The European Medicines Agency (EMA) concluded that there is no difference in the risk of inhibitor development for patients taking factor VIII medicines derived from plasma or recombinant factor VIII medicines.
EMA first revised one of the latest papers on the results of the SIPPET study (Survey of Inhibitors in Plasma-Products Exposed Toddlers). This research has established that patients who were prescribed medicines made by recombinant DNA technology had a higher incidence of inhibitor development than patients taking plasma-derived factor VIII medicines. Further review of other international interventional clinical trials and observational studies has shown that there is no evidence of the fact that taking these two classes of medicines are associated with different risk of inhibitor development.
Factor VIII is one of the key factors insuring normal coagulation processes. This factor is lacking in patients with hemophilia A, which means that blood does not clot normally and these patients may develop severe bleeding. Factor VIII medicines substitute the absent factor. Though it has been reported that taking these medicines is associated with developing proteins-inhibitors in the body in response to the therapy which blocks the effects of the factor VIII drugs. This results in the fact that the medicines do not work anymore and the risk of bleeding significantly increases.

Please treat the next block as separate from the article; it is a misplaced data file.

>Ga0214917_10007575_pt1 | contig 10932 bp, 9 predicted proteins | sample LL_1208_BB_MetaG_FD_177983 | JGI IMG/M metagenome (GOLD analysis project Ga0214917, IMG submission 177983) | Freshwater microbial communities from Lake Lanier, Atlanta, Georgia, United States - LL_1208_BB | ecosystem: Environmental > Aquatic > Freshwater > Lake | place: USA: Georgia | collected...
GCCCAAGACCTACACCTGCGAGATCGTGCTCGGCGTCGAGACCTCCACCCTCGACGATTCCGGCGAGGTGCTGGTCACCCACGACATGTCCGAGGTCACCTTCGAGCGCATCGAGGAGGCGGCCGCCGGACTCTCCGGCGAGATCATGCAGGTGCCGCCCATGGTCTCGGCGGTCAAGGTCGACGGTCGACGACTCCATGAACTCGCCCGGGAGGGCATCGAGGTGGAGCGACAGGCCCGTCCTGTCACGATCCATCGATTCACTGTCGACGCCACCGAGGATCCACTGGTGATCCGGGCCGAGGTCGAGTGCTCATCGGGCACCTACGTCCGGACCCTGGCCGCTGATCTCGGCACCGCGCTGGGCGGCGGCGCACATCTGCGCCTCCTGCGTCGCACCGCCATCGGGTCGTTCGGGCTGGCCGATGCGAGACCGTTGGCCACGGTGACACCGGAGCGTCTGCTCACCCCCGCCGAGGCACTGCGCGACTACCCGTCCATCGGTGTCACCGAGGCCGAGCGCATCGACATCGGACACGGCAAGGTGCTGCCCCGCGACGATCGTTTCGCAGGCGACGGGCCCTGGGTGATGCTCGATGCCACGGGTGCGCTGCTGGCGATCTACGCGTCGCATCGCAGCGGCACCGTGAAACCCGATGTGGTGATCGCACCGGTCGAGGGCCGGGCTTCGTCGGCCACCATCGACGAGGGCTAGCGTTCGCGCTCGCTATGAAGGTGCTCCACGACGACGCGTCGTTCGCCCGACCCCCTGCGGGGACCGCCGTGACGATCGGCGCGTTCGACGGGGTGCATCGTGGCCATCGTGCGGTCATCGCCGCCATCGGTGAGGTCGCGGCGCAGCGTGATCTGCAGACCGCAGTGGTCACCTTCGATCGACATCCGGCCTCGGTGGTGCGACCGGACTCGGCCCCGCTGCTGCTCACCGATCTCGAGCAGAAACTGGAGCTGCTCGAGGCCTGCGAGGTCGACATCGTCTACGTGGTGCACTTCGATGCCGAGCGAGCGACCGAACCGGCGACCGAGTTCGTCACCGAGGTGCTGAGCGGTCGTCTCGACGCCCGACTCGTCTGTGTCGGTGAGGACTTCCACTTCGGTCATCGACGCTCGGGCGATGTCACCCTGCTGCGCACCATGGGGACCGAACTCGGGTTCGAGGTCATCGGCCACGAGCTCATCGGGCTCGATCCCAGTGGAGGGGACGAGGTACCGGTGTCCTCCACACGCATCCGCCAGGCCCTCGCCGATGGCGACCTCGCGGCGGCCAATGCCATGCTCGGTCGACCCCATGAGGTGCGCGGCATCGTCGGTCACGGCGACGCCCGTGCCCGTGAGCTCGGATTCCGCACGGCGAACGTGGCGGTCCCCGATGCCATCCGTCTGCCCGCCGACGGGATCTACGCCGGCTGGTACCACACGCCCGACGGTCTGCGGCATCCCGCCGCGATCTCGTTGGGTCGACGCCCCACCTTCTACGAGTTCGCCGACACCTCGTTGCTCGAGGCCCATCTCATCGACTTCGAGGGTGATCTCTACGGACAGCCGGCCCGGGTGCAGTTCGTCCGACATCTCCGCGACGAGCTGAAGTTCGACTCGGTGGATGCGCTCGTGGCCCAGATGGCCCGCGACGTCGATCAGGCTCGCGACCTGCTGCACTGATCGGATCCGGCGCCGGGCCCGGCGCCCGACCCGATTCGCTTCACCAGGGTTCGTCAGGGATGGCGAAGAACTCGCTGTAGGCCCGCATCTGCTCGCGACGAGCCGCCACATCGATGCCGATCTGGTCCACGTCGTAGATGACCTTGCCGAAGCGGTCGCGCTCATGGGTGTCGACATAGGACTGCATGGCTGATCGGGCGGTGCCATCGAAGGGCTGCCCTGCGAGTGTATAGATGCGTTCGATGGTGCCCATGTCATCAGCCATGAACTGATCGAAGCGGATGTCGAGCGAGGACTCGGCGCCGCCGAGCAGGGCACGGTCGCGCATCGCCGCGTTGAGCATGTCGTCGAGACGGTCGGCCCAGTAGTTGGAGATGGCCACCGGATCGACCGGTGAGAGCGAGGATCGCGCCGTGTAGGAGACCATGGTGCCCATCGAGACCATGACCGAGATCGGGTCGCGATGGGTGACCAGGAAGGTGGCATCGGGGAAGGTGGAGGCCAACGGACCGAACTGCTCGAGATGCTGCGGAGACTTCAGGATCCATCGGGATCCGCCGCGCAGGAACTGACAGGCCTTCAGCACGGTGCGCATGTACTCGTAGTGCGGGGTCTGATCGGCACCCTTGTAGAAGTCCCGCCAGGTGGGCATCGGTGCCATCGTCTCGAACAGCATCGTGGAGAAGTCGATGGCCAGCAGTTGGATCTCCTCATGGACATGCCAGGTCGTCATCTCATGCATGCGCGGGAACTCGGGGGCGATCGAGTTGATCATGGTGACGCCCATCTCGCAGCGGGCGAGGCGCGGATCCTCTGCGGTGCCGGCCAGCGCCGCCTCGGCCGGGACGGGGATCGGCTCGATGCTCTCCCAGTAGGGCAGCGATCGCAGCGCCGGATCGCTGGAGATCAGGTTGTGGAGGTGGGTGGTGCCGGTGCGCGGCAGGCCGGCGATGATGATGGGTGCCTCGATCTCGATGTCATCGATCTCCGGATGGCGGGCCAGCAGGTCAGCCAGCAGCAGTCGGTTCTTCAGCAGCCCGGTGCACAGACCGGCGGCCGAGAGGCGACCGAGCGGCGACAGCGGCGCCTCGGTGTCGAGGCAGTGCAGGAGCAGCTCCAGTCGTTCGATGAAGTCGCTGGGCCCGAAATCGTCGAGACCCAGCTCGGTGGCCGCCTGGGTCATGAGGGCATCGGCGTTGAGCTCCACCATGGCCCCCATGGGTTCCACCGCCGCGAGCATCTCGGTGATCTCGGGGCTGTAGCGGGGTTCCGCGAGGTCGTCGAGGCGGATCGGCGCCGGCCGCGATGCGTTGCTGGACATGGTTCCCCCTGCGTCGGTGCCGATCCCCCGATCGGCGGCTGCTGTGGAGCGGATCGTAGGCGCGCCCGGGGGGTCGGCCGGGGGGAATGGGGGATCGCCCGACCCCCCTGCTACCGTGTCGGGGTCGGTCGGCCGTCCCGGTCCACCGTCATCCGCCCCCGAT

The prescribing information will be updated. The inhibitor development will be included as a very common side effect in naïve patients and as a rare side effect in previously treated patients. It will be also mentioned that low concentrations of inhibitors in blood are associated with lower risk of bleeding. On the contrary, high levels of inhibitors make patients predispose to severe bleeding.
EMA has outlined that the incidence of inhibitor development is equal in patients taking different classes of factor VIII medicines. Thus, doctors should evaluate this risk of this side effect individually for each patient.